DPS releases dash cam videos to highlight car seat safety - New York News

DPS releases dash cam videos to highlight car seat safety

Posted: Updated:
COON RAPIDS, Minn. (KMSP) -

Until now, dash cam video from the city of Ramsey has been reserved for police training across the state. Now, the Department of Public Safety is publicly releasing footage with the hope that it will get parents' attention during National Child Passenger Safety Week.

The video shows a father pulled over on Highway 10 with his three little girls -- ages 10, 7 and 5 --sitting in the back of his flatbed truck. The girls are between two kayaks with a one-inch webbing tie down across their laps.

"It's one of those things where that was a extreme case, but we all have seen these things," said Heather Darby, DPS Car Seat Safety Expert.

This week marks National Child Passenger Safety Week. Child car seat check points are expected to be busy across the metro, including one in Coon Rapids. Parents lined up and were eager to correct their own child safety or booster seat mistakes.

"I didn't know there was an expiration on car seats," admitted Michelle Zylka, mother of two.

Darby says the most common mistake parents make is switching their children from rear-facing seats to front-facing seats too early. Ideally, children should be two years old or at least 20 pounds before that happens.

"We had to scratch what we thought and completely redo to make sure they are all safe," said Patty Jansen who has two kids and is expecting her third.

Another big mistake is moving students out of booster seats. Law requires children under 8 years old to be in a booster, but experts recommend anyone 4'9" or shorter should be in a booster seat.

Online resource:

  • Local NewsLocal NewsMore>>

  • Notes with swastikas and 'Uber' found in Brooklyn

    Notes with swastikas and 'Uber' found in Brooklyn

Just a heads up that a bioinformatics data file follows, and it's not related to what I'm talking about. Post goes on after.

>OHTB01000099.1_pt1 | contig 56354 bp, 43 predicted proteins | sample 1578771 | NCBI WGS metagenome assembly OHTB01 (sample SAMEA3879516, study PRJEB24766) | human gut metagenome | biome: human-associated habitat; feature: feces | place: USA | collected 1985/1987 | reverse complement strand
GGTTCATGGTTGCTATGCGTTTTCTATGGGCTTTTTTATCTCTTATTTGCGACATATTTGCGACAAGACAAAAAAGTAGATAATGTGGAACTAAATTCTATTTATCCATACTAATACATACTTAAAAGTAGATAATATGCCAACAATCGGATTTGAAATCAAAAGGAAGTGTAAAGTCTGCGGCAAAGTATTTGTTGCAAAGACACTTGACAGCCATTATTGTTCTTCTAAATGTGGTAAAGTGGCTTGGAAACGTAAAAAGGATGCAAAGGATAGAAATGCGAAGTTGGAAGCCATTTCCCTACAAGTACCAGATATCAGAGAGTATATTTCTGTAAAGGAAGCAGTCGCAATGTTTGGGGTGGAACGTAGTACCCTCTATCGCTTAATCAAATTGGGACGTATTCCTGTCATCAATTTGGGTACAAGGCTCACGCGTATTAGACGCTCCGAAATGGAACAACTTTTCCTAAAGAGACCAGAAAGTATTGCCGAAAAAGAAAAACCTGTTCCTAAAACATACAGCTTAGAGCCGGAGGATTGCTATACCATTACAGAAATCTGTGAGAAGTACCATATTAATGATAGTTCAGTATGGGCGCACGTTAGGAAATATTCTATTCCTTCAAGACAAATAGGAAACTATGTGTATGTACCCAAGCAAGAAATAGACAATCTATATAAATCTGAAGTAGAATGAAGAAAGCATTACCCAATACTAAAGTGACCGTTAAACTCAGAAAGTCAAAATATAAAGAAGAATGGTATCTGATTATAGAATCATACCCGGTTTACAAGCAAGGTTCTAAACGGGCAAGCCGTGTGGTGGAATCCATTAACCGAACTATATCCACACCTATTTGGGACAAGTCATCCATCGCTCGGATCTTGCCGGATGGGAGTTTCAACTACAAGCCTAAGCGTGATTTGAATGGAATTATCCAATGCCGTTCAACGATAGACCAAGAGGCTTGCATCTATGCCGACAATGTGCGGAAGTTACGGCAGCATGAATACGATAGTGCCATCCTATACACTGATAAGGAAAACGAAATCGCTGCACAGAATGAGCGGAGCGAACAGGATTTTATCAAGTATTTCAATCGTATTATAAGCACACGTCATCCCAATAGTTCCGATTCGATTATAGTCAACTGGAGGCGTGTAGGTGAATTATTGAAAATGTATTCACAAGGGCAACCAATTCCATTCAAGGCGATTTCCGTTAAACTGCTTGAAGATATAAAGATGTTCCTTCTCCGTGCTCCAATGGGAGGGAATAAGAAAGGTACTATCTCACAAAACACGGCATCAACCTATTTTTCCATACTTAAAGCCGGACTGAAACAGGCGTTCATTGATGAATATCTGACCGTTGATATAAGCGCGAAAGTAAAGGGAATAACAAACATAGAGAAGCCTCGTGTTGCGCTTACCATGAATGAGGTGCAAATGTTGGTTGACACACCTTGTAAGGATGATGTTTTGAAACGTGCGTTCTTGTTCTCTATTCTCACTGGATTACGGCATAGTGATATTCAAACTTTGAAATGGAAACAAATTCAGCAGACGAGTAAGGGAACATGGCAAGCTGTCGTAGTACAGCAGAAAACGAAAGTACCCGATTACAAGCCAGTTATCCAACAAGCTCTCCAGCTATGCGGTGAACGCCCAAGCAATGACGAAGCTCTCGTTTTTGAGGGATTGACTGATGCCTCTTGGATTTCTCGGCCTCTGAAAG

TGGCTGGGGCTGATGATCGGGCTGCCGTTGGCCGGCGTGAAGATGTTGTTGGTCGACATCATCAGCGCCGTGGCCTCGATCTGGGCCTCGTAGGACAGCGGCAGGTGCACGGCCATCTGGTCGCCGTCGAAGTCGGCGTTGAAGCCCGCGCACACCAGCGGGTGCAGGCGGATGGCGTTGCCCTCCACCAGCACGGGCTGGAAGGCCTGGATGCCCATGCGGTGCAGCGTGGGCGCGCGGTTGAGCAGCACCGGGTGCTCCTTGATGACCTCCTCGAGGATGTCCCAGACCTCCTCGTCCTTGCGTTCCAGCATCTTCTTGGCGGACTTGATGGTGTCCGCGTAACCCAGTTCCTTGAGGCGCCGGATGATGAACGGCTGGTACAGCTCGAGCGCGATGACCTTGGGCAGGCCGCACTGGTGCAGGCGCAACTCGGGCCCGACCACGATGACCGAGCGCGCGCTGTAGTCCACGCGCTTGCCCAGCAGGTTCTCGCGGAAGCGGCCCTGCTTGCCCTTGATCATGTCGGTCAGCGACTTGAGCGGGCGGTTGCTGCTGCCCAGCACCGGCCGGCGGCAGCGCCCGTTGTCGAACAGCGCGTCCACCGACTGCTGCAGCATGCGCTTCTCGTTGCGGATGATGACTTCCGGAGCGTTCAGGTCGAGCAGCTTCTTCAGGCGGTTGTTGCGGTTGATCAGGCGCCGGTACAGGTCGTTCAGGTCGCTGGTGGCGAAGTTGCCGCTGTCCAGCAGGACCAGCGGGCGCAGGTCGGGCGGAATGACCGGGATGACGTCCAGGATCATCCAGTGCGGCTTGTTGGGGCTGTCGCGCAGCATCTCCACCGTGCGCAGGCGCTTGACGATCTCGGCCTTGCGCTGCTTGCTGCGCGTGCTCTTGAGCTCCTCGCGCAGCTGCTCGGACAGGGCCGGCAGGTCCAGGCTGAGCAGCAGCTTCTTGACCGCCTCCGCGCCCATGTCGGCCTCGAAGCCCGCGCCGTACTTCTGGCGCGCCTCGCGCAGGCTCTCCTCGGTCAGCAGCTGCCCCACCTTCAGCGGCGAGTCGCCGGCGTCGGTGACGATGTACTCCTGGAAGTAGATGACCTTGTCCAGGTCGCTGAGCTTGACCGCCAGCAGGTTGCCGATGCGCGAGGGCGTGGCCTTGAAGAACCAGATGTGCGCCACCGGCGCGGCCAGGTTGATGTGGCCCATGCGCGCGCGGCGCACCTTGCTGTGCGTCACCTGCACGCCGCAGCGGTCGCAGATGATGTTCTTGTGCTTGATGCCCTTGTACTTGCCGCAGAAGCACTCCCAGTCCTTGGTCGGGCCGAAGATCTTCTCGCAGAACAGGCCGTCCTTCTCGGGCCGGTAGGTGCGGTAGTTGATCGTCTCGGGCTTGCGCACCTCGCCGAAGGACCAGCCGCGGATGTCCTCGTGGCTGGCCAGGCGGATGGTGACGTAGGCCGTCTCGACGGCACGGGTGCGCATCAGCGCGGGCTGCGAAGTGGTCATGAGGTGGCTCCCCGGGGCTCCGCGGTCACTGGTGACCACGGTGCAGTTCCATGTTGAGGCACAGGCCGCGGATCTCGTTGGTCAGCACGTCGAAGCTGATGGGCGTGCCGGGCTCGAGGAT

Tuesday, September 16 2014 10:05 PM EDT2014-09-17 02:05:20 GMT
    The NYPD Hate Crimes Task Force is working to track down whoever posted dozens of stickers and fliers with swastikas and the word "Uber" in Brooklyn. The stickers and flyers filled with images of hate were placed outside a Jewish boys' school on Bedford Avenue in Brooklyn. A Shomrim safety patrol spotted the stickers on the sidewalk and in the gutters, police said.
    The NYPD Hate Crimes Task Force is working to track down whoever posted dozens of stickers and fliers with swastikas and the word "Uber" in Brooklyn. The stickers and flyers filled with images of hate were placed outside a Jewish boys' school on Bedford Avenue in Brooklyn. A Shomrim safety patrol spotted the stickers on the sidewalk and in the gutters, police said.
  • Bratton: Islamic State group threat expanding

    Bratton: Islamic State group threat expanding

    Tuesday, September 16 2014 8:43 PM EDT2014-09-17 00:43:17 GMT
    New York City has entered a "new era" of potential terror threats as hostilities between the United States and extremists from the Islamic State group intensify, Police Commissioner William Bratton said Tuesday. Bratton told reporters that there is no current information pointing to a specific threat against the city.
    New York City has entered a "new era" of potential terror threats as hostilities between the United States and extremists from the Islamic State group intensify, Police Commissioner William Bratton said Tuesday. Bratton told reporters that there is no current information pointing to a specific threat against the city.
  • High-fiving strangers in NYC

    High-fiving strangers in NYC

    Tuesday, September 16 2014 6:01 PM EDT2014-09-16 22:01:29 GMT
    Looking for a taxi cab is a common sight in the city. For some people, an outstretched arm is usually the sign for hailing a cab. A few other folks see it as something else.Meet Meir Kalmanson. He sees a hand in the air as an opportunity to lighten up a person's serious or frantic state. Meir decided to high-five his way down Fifth Avenue. The video of his rebellion of social norms has gone viral.
    Looking for a taxi cab is a common sight in the city. For some people, an outstretched arm is usually the sign for hailing a cab. A few other folks see it as something else.Meet Meir Kalmanson. He sees a hand in the air as an opportunity to lighten up a person's serious or frantic state. Meir decided to high-five his way down Fifth Avenue. The video of his rebellion of social norms has gone viral.
Powered by WorldNow
Didn't find what you were looking for?
All content © Copyright 2000 - 2014 Fox Television Stations, Inc. and Worldnow. All Rights Reserved.
Privacy Policy | New Terms of Service What's new | Ad Choices